Children make big promises in effort to get toys they want
Kids are willing to do almost anything to get the toys they want for the holidays, from cleaning their room to giving up playtime.
According to Walmart’s Talking Holiday Toys Survey, 68 percent of kids said they would clean their rooms daily for a year, while 84 percent would work hard and give up playtime in order to get everything on their wish lists.
What’s not on the list? Eating spinach for a year — only 23 percent of kids said they would.
Walmart surveyed more than 1,000 children ages 3-11 and their parents in September of this year.
While the majority of kids think their behavior determines the amount of holiday toys they get, 78 percent of parents plan to buy the same amount of toys for their children regardless of how naughty or nice they’ve been throughout the year.
Dolls and action figures top kids’ wish lists, but educational toys are what parents want to give their kids.
Wondering if your kids find their gifts ahead of Christmas? Walmart’s survey found nearly twice as many kids as their parents say they found their gifts before the big morning (23 percent vs. 14 percent).
A closet is the top hiding place.
Automated telephone message offers reminder to take medicine
A simple automated telephone call might be enough to convince people to take their medicine, a study by Kaiser Permanente has found.
As part of the study, an automated telephone call was made to patients on cholesterol-reducing drugs who hadn’t picked up their medicine two weeks after it was prescribed. A letter was sent a week later if patients still hadn’t filled their prescriptions. The calls and letters informed people about the importance of taking the medication and encouraged them to have their prescription filled or to call their doctor.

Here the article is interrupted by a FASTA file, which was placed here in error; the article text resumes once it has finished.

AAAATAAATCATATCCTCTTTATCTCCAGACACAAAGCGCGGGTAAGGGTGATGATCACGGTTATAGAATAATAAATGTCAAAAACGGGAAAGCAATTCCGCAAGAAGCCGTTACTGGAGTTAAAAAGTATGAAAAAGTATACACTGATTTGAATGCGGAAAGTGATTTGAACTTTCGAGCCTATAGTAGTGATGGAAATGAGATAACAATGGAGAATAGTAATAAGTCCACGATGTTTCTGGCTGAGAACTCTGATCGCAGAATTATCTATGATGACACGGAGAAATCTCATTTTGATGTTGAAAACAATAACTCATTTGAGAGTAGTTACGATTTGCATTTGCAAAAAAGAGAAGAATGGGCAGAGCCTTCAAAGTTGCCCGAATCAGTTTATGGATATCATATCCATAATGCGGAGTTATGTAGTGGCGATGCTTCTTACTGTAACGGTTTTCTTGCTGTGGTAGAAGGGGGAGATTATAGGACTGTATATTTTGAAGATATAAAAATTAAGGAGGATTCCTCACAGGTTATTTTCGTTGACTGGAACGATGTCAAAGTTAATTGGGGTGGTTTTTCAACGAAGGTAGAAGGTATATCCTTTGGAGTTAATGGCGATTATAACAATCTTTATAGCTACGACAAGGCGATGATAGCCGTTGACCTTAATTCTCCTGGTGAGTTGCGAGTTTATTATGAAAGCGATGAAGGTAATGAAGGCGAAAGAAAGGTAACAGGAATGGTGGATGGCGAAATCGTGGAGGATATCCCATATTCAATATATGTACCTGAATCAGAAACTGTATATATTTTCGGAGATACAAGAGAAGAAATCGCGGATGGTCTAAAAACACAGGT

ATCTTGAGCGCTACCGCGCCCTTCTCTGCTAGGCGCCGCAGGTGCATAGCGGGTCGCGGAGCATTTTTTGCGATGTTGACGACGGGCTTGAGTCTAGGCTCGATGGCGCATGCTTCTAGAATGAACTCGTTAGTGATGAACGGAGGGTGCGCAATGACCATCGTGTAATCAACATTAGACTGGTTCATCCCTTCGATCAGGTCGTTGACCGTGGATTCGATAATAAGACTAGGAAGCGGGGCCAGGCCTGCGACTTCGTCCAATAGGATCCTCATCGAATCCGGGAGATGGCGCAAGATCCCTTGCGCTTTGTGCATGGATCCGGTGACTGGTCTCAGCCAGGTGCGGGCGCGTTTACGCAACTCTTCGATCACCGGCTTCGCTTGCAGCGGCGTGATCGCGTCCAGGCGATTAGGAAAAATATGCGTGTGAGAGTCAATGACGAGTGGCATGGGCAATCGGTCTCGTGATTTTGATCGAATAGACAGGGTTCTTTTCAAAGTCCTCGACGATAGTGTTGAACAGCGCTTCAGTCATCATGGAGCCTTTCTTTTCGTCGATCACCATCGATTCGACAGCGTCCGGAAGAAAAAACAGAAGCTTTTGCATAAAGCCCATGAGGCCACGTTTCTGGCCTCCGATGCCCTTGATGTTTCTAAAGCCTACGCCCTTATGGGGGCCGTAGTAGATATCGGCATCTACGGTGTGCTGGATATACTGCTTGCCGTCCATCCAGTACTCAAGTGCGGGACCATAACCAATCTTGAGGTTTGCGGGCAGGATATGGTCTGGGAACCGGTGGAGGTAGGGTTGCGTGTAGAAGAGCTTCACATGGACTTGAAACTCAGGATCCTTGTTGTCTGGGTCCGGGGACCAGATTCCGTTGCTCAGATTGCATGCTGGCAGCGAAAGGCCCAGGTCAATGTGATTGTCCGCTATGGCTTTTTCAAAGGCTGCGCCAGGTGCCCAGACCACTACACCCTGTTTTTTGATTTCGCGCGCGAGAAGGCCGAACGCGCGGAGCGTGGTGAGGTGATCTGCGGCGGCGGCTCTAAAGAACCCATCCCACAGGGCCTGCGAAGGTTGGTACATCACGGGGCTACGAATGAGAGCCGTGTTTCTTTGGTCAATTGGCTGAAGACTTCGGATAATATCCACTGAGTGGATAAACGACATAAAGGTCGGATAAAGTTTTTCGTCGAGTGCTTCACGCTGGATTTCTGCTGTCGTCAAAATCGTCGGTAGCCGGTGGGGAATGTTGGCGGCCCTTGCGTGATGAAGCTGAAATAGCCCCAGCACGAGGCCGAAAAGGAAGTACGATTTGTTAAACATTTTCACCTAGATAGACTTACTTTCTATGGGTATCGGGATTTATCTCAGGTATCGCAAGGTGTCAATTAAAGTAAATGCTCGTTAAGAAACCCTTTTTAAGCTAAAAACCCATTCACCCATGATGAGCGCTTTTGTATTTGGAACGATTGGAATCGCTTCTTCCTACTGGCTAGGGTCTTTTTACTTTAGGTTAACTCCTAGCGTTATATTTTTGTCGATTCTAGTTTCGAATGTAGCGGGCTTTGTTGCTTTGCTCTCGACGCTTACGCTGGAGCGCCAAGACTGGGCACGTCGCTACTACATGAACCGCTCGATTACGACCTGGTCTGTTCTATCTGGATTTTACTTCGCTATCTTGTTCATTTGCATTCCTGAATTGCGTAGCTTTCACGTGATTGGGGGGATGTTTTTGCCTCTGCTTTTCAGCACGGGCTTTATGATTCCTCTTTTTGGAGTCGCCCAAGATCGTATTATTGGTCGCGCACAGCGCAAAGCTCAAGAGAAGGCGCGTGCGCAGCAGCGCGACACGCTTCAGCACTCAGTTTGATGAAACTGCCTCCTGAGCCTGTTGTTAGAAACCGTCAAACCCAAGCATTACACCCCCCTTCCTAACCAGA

The outreach resulted in a 16 percent decrease in people who did not get their prescriptions filled after 25 days, the study found.
The researchers said more needs to be done to get people to refill their prescriptions.
When people take their medication it helps control health problems and saves money on hospitalizations and complications from disease, the researchers said.
— Baltimore Sun
Hints from Heloise: How to make bath salts at home
Dear Readers: With the holidays right around the corner, here is a great gift idea that you can make at home, is low-cost and the recipient will just love: Heloise’s bath salts! It’s easy to make, and here is what you need:
• 3 cups Epsom salts
• 1 tablespoon glycerin
• Food coloring
• Perfume/cologne or an essential oil
To make, pour the Epsom salts into a glass or metal bowl (do not use plastic — this recipe could stain it). Add the glycerin, a couple of drops of food coloring and a little perfume, cologne or essential oil. Mix well until the food coloring and glycerin are thoroughly blended.
If the bath salts are not fragrant enough, you can add a bit more perfume, cologne or essential oil.
Put the bath salts into a decorative jar with a tight-sealing lid so the fragrance does not evaporate. To use, add ½ cup to your bath, sit back and enjoy!
— King Features